The last word on Lewiston’s place in sports infamy belongs to Rob Sneddon, whose curiously timed examination of the Ali-Liston heavyweight title rematch arrived just in time for the 51st anniversary of that stunted fight.

The good news for readers is that the New Hampshire author, unlike the winner of that match, has made a clear connection in “The Phantom Punch: The Story Behind Boxing’s Most Controversial Bout.” Sneddon’s meticulously researched 224-page book serves as a chronicle of a bygone era in sports but also as an homage to a city rich in character, and characters.

Drawing on contemporary accounts – Sneddon cites 26 newspapers among his sources – and interviews with those who were there, the author practically puts the reader in the crowd at the Central Maine Youth Center for that May 25, 1965, fight that changed boxing forever, when a brash upstart who had recently changed his name to Muhammad Ali knocked out the brutish and maligned Sonny Liston in one inflammatory round.

Much has been written about the fight, centering around the debate over whether Ali truly landed a blow with enough force to floor the 215-pound Liston or if the mob-connected former champion had taken a dive. Sneddon addresses that topic head-on. But his book is as much interested in the location of the fight and how it came to be held in Lewiston of all places, as it is with what transpired inside the ring.

Sneddon traces the history of boxing’s hold on the working-class city, introducing readers to the visionary impresario Sam Michael, who becomes the real protagonist of the story. The book’s dedication even reads, “For Sam Michael, who believed in Lewiston more than Lewiston did.”

It was Michael’s audacity, combined with shifting social and political forces, and a bit of luck, that made Lewiston the last, best hope for staging a fight that was in jeopardy of being scuttled for lack of a willing host. Sneddon shifts between fast-moving events in Boston and Lewiston – and America as a whole – with a growing urgency, revealing a reporter’s eye for detail as he lays out what was happening behind the scenes and for public display.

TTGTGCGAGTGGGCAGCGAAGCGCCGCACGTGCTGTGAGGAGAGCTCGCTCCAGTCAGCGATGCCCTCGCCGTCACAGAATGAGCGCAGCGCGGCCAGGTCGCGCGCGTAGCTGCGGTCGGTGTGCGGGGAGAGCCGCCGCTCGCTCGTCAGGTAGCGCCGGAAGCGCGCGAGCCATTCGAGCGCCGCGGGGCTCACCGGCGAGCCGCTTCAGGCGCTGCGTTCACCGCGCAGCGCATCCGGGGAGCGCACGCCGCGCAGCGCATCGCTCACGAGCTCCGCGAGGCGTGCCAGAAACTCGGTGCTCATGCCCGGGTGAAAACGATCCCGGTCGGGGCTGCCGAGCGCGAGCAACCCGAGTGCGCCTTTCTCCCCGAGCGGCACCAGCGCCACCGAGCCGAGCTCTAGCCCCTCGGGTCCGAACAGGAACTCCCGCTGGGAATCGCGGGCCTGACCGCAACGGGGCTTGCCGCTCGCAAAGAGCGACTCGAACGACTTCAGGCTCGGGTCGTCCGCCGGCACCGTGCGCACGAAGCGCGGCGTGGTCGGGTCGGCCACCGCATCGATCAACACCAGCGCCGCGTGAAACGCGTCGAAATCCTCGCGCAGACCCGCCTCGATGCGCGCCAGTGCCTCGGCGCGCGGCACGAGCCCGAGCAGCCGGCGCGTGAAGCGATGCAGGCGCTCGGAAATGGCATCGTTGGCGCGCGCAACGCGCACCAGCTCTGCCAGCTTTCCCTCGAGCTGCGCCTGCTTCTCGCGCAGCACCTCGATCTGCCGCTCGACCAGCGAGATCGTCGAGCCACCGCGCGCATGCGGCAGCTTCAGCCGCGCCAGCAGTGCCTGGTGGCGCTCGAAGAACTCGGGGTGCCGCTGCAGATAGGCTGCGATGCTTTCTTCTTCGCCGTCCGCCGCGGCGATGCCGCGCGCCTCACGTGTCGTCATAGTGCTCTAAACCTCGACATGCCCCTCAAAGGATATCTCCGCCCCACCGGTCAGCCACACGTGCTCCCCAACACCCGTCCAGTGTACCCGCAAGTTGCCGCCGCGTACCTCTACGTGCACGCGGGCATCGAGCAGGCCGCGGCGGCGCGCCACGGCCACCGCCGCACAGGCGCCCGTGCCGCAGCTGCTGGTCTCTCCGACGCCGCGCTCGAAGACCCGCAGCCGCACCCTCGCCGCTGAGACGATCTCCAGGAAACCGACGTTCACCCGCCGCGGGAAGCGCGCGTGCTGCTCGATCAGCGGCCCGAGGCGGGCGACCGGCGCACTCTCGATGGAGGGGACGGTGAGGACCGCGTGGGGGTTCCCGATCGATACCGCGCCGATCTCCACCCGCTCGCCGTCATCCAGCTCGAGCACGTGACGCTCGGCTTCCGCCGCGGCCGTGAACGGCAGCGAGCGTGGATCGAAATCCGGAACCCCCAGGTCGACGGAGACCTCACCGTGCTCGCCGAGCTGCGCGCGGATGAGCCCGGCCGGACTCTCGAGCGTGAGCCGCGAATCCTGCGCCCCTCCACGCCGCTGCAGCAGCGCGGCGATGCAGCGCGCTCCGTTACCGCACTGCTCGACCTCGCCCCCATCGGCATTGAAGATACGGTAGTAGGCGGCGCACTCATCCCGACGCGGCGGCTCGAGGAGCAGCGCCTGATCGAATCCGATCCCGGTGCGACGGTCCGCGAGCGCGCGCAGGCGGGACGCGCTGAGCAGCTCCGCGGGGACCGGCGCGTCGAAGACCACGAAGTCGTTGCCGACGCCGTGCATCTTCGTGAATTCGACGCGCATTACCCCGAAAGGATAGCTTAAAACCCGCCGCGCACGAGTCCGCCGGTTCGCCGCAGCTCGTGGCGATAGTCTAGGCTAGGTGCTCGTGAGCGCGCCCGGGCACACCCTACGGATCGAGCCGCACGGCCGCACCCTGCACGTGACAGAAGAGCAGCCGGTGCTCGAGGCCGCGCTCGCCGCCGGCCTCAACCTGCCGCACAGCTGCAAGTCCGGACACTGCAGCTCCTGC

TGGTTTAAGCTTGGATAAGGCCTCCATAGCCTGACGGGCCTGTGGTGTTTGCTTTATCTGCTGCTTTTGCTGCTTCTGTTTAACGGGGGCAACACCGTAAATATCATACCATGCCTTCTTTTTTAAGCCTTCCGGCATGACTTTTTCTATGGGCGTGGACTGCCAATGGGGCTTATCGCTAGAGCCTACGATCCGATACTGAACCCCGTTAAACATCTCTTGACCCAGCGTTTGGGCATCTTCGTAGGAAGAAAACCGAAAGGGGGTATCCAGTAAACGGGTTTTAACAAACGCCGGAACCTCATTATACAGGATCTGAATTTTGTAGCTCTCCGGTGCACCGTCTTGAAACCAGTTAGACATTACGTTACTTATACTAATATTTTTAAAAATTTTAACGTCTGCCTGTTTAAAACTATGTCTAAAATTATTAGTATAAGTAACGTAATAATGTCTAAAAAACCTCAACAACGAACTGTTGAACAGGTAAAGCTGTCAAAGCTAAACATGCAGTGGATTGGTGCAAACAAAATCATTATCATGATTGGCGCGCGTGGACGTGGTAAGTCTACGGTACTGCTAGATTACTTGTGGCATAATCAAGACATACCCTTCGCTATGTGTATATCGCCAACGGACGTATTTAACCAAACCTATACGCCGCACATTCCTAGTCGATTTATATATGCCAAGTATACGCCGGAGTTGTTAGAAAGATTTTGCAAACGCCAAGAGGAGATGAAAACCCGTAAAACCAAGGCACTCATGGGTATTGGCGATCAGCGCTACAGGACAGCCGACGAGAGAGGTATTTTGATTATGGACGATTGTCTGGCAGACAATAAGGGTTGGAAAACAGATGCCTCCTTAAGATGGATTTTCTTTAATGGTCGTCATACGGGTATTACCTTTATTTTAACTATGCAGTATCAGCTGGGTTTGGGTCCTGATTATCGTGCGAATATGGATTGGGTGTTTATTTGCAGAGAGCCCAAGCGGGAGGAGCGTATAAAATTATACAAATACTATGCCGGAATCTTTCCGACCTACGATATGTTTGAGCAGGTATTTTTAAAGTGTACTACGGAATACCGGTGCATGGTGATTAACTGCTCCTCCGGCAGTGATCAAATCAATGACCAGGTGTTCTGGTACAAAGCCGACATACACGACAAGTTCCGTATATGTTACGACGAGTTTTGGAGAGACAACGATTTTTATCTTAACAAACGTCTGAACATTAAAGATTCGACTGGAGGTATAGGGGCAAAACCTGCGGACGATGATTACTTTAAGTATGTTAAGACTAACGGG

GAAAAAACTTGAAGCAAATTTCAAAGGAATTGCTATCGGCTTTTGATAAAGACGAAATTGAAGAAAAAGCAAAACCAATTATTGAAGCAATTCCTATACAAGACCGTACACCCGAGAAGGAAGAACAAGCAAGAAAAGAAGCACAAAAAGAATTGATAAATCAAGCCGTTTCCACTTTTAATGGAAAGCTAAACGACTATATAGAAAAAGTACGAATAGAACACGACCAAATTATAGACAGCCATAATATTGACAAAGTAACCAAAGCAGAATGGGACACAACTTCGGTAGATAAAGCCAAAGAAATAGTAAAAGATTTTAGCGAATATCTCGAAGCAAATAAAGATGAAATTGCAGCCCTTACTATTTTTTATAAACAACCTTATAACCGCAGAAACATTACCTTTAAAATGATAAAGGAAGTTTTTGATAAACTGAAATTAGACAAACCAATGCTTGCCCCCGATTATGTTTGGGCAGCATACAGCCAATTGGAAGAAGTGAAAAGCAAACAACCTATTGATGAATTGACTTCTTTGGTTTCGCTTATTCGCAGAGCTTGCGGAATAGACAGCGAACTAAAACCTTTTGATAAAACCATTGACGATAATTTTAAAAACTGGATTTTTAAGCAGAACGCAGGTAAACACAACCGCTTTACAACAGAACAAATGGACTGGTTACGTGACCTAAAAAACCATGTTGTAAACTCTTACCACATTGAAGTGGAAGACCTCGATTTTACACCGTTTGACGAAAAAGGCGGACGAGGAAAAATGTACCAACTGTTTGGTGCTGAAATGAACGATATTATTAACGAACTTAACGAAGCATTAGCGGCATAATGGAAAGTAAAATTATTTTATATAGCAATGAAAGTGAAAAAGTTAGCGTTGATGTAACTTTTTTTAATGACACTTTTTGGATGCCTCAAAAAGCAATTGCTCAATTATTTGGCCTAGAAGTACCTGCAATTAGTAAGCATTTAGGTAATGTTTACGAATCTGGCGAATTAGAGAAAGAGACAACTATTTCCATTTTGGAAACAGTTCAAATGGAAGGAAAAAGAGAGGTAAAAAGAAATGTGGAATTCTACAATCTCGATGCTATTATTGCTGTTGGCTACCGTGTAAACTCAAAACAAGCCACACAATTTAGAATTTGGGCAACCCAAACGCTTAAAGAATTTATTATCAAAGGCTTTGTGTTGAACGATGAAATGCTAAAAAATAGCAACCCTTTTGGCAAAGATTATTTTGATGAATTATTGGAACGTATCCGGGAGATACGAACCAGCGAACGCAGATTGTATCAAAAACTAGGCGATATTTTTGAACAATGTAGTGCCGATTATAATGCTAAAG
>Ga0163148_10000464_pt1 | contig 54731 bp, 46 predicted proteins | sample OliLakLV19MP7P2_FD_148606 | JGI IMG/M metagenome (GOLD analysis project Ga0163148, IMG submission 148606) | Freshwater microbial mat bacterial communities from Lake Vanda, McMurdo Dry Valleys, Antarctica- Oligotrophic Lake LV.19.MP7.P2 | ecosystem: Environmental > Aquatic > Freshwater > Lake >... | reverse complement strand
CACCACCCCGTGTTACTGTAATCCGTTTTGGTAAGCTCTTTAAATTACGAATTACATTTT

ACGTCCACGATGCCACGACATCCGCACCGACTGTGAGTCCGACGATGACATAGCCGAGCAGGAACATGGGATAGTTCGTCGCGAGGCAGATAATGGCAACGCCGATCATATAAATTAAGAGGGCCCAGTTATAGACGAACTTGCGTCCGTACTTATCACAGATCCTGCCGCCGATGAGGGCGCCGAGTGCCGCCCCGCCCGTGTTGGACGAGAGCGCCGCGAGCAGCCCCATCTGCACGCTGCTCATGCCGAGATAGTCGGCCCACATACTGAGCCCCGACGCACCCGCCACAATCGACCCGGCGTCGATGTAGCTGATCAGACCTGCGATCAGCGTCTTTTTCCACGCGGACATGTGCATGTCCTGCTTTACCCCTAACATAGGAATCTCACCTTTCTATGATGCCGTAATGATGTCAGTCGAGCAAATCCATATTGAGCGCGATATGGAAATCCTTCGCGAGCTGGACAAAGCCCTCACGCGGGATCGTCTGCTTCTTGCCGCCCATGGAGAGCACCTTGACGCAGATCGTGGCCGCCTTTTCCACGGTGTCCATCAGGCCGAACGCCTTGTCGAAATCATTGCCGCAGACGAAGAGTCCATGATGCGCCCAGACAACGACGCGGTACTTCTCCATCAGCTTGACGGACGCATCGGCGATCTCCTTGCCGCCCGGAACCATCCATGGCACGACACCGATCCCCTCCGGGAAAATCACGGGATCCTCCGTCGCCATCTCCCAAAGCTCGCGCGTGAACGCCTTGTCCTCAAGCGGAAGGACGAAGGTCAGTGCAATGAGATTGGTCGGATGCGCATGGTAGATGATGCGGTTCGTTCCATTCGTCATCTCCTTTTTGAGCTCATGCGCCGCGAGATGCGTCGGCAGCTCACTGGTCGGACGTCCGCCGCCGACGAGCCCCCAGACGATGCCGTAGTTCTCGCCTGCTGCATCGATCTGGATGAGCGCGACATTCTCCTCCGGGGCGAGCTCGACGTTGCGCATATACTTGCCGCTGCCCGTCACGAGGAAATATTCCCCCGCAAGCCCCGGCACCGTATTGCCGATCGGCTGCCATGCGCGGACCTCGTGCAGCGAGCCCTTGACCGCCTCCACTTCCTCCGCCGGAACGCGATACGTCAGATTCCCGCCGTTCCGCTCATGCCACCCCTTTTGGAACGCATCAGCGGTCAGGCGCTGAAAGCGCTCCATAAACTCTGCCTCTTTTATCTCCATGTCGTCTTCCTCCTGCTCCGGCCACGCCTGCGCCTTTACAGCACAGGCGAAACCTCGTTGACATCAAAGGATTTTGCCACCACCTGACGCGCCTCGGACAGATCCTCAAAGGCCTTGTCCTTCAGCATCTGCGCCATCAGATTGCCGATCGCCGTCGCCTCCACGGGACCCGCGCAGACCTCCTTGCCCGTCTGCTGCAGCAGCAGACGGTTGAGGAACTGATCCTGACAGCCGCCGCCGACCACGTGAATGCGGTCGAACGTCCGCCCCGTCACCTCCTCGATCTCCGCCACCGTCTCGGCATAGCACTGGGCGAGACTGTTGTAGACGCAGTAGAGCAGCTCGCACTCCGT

Finally, the people of Lewiston wake up to the news that their city is going to welcome an unprecedented spectacle, with jaundiced reporters about to descend and paint an unflattering portrait of their city for the world.

“The buzz, much of it spoken in French, swirled about Lewiston’s cafes and lunch counters as noon approached,” Sneddon writes of that day. “Over their 25-cent creton sandwiches – cold pork pate – the locals chewed on the outlandish rumor.”

The fight itself is recounted in 16 pages, starting with singer Robert Goulet’s comical botching of the national anthem and ending with referee Jersey Joe Walcott bumbling through the knockdown sequence before belatedly declaring Ali the winner and leading cynical sports fans to openly talk of a “fix.”

But Sneddon is clearly not one of them, and he makes a convincing argument that Ali’s right-handed counterpunch was both surprising and punishing enough to stop Liston. Whether people saw the punch depended on their vantage point, Sneddon reveals, and there were many who accepted the result at face value.

As for titling the book “Phantom Punch,” the author points out that that description came from Ali himself, as in “a punch that did its damage faster than the naked eye could detect.” It was not, as has become the accepted definition, intended to imply that the punch never occurred.

Less convincing is Sneddon’s attempt to guess at what was going through Liston’s mind as he laid on the canvas looking dumbstruck up at Ali in that famous Neil Leifer photo, speculation that continues for two pages. Suffice to say that no one has ever been able to get inside the head of Liston, one of our most inscrutable athletes, destined to die young without ever attempting to explain himself.

But that’s a rare misstep by Sneddon, along with publishing such a fine book months after the Ali-Liston fight received a fresh wave of publicity on its 50th anniversary. There is much here for Mainers, and boxing fans generally, to chew on for another 50 years.